This matter involves Larry Horton an employee who was run over by a garbage truck in June of 2017. His injuries were extensive including numerous spinal fractures, rib fractures, right upper extremity fractures, and a permanent nerve injury, which left him unable to use his right arm and hand. The insurer requested a Health Care Provider Report from the Employee’s treating doctor, Dr. Sipple. After Dr. Sipple issued his report on July 9, 2018, the Insurer questioned his PPD rating and requested clarification as the Employee was able to drive a perform activities of daily living with his right arm.
Following an unsuccessful mediation the Employee, through his attorney C. Jeremy Lagasse, filed a claim petition on November 12, 2018. The Employer and Insurer answered that petition three days later on November 15, 2018. In their answer the Employer and Insurer admitted liability for some injuries and denied others. The Insurer specifically denied the Employee is entitled to PPD benefits reflecting his 64.2% rating and alleged the injuries may be the result of prior injuries and/or pre-existing degenerative processes. Finally, they claimed the Dr. Sipple made an error in providing the PPD rating, and that it had not received the requested clarification from Dr. Sipple. The answer asked the court to dismiss the Employee’s claim petition with prejudice.
Following this, the Employer and Insurer got an IME report on the Employee. The report agreed with Dr. Sipple’s HCPR and assigned a higher PPD rating. After the issuance of the report on February 25, 2019 the Employer and Insurer email the Employee’s attorney informing they would pay the PPD sought in the claim petition and more and asked for the claim petition to be dismissed. The Employee subsequently fired his attorney.
The Employee then requested that his PPD benefits be paid in a lump sum and that no attorney’s fees be withheld. The Employer and Insurer filed a motion requesting an order on the withholding of attorney’s fees. The compensation judge determined that the Employee’s PPD benefits were genuinely disputed and that Lagasse was entitled to a contingent fee and reimbursement and of costs and disbursements, and that the Employee was entitled to partial reimbursement of attorney’s fees under Minn. Stat. § 176.081, subd. 7.
The Employee appealed this to the WCCA and the Insurer filed a notice of cross-appeal solely on the issue of attorney fees awarded under subdivision 7. The WCCA reversed the compensation judge’s award of attorney fees under both subdivision 1(c) and 7. The WCCA found that there was no genuine dispute over the payment of PPD benefits and that Lagasse took no action which resulted in Horton being paid PPD benefits. As such, the WCCA concluded there was no basis for an award of fees to Mr. Lagasse and held the compensation judge erred in awarding fees. Lagasse appealed.
The Supreme Court stated that the WCCA cannot act as a fact finder and is directed to operate solely as an appellate review body. If the findings of the compensation judge are supported by substantial evidence in view of the entire record then the WCCA affirms, if not the WCCA may substitute its own findings or remand the matter. Should the WCCA find that find conflicting evidence it cannot substitute its views of evidence for those of the compensation judge unless the findings are unsupported by the evidence that a reasonable mind might accept as adequate.
The Supreme Court found that a genuine dispute on the PPD was created when the attorney for the Employer and Insurer denied the PPD benefit, claimed the injuries may be the result of pre-existing conditions, and that Dr. Sipple erred in his calculations in their answer. Since the answer denied the PPD rating a genuine dispute was created. The Employee contended that since the dispute resolved by the time benefits were due there was no dispute, this was unpersuasive.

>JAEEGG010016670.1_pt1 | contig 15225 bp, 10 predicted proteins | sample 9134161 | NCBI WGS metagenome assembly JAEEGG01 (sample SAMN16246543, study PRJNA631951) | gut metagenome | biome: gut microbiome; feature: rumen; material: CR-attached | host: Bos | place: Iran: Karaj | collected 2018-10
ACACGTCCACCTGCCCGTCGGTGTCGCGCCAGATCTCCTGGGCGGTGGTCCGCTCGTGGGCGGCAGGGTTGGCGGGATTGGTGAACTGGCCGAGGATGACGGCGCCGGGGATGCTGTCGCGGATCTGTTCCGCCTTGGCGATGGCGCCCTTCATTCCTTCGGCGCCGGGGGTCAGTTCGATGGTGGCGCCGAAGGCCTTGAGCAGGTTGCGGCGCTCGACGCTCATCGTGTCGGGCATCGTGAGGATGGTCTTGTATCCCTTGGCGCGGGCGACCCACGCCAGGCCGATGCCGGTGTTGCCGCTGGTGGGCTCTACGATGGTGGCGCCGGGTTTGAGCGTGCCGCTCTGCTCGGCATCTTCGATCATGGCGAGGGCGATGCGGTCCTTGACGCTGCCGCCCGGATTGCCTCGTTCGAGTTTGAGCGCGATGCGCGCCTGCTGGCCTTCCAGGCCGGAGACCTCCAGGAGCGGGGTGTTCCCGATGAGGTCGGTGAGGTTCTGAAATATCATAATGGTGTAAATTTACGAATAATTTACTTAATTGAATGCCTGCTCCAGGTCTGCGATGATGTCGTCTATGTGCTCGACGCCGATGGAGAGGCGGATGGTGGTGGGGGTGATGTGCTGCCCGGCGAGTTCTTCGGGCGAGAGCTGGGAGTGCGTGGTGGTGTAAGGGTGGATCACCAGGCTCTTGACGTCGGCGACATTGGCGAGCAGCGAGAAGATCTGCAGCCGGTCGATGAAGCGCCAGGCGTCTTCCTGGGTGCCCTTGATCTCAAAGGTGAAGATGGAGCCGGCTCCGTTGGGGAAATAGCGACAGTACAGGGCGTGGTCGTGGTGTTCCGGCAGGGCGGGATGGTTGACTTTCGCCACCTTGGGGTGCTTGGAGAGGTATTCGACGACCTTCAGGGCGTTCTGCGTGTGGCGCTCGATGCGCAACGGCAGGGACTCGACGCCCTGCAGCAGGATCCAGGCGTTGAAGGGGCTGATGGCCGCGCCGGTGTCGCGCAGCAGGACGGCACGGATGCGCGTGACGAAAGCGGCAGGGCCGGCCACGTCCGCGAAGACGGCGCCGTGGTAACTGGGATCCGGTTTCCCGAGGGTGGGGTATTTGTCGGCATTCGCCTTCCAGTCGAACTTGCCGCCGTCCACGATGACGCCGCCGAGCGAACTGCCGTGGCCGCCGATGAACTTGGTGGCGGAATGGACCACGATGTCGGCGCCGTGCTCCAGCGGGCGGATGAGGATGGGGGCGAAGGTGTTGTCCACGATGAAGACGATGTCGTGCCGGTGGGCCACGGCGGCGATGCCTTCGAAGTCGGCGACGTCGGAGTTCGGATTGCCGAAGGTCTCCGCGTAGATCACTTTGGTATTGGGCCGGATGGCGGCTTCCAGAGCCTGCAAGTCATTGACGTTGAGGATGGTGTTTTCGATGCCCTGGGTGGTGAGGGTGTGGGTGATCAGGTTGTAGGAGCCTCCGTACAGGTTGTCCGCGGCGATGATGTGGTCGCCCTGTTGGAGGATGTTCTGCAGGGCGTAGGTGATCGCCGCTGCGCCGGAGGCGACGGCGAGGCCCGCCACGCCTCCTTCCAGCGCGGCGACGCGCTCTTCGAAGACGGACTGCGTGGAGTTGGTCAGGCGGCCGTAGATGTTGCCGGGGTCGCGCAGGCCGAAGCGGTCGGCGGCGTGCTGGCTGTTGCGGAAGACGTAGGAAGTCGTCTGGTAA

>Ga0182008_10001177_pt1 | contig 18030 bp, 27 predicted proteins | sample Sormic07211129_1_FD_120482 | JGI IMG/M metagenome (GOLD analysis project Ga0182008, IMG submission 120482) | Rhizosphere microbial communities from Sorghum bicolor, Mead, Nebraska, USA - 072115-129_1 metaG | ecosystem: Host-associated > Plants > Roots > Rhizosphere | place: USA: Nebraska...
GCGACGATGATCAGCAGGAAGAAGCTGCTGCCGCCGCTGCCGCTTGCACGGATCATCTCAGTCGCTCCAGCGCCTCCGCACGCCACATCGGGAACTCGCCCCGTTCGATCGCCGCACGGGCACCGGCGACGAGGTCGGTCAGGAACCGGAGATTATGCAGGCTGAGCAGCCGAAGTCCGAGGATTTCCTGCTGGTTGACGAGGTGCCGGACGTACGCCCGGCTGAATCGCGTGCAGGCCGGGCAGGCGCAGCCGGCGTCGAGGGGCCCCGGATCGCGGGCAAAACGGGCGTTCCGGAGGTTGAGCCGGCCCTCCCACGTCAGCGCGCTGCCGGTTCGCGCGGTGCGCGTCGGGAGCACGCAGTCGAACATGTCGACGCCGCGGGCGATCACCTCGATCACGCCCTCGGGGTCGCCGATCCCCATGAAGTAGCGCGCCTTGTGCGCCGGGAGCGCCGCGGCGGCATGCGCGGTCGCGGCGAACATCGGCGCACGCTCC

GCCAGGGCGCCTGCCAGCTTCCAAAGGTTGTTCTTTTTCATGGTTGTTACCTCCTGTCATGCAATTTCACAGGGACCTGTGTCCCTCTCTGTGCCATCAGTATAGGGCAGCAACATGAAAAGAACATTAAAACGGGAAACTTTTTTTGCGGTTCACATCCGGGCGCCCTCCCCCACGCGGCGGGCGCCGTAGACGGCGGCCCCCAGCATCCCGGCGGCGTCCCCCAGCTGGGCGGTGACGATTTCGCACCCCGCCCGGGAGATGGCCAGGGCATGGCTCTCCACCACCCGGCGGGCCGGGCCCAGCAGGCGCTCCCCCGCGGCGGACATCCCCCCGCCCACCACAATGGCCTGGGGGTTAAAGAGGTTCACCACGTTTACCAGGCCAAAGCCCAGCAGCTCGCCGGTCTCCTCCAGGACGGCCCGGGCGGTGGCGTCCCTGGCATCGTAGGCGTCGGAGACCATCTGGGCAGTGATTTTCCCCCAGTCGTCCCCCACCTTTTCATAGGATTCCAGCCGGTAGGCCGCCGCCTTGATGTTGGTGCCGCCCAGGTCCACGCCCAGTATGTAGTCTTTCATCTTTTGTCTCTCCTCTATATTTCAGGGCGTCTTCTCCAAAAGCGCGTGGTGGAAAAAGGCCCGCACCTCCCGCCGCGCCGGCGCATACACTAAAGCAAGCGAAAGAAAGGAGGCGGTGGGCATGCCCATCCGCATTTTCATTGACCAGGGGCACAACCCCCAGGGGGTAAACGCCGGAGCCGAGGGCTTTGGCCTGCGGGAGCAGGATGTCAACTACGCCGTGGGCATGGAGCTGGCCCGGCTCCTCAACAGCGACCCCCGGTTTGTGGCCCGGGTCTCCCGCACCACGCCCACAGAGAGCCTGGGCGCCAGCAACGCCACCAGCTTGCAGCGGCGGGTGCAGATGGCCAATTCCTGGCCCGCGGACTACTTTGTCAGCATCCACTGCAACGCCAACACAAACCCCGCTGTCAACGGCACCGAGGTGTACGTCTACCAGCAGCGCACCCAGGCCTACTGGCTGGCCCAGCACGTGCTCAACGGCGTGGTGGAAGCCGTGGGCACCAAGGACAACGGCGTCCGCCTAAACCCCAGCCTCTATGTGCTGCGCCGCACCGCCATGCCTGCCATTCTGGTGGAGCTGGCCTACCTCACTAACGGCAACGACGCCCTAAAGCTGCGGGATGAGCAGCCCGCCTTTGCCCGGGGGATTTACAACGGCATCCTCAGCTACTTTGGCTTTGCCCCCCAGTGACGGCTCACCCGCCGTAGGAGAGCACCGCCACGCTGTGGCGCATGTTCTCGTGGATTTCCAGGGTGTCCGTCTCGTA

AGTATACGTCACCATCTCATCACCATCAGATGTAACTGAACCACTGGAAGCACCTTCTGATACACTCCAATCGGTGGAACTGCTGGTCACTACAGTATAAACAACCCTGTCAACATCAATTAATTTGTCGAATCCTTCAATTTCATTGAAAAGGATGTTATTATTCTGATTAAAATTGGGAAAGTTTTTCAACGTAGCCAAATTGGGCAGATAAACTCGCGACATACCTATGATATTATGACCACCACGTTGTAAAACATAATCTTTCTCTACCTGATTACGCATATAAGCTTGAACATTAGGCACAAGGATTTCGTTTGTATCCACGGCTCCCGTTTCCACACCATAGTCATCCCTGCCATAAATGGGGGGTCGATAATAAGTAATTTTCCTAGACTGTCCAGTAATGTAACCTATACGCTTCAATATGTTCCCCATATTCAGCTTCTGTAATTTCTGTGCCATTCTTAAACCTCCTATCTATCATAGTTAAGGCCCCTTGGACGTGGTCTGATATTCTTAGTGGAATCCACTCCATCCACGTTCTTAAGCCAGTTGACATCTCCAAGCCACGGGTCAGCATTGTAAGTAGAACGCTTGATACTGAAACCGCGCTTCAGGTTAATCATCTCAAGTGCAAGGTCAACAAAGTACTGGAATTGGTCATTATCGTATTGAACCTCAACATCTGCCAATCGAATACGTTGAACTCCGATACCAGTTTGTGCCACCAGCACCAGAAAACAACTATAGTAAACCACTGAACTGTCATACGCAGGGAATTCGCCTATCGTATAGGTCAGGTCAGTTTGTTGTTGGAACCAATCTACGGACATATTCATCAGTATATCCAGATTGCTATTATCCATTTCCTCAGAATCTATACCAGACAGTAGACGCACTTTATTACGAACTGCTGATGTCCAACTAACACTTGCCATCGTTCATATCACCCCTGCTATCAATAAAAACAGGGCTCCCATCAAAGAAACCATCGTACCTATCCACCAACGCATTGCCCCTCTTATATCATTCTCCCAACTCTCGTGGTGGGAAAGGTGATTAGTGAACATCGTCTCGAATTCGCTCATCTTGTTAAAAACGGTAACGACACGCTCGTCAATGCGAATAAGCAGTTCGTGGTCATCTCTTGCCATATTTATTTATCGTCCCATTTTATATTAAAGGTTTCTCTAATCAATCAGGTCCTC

The Employer and Insurer also had adequate time and information to take a position on liability. The Insurer had months to gather information before Lagasse filed a claim petition on the Employee’s behalf. Any time between July 9, 2018, when they received the HCPR, and November 12, 2018 when the claim petition was filed the Employer and Insurer could have sought and IME. Finally, they could have had up to 50 days to answer the claim and instead used 3 days. The record supports that there was adequate time to take a position regarding liability and that the Employer and Insurer in fact did take a position.
Because the evidence in the record supports what a reasonable mind might accept the WCCA was required to uphold the compensation judge’s findings. The WCCA’s substituted findings that no dispute existed were therefore in error.
Finally, under Minn. Stat. § 176.081, subd. 7 allows an Employee to receive partial reimbursement of contingent attorney fees when an Employer and Insurer unsuccessfully resist payment and an attorney procures a benefit for their client. The WCCA did not analyze the issue of subdivision 7 fees but rather summarily reversed the compensation judge’s award of the fees. Due to the reversal of the WCCA and the order to uphold the compensation judge’s award of fees the issue of the Employee’s entitlement to reimbursement of subdivision 7 fees must be addressed. Blurring of subdivision 7 fess and subdivision 1(c) by the compensation judge and the WCCA is in error. The two subdivisions employ different language and have different requirements. The Employer and Insurer argue that subdivision 7 fees were not raised by the Employee or Lagasse and they therefore waived the argument. Since the compensation judge and the WCCA created the incorrect impression that subdivision 7 fees automatically follow an award of contingency fees. Neither the compensation judge nor the WCCA properly applied subdivision 7. Therefore it is reversed and remanded for findings on subdivision 7 fees.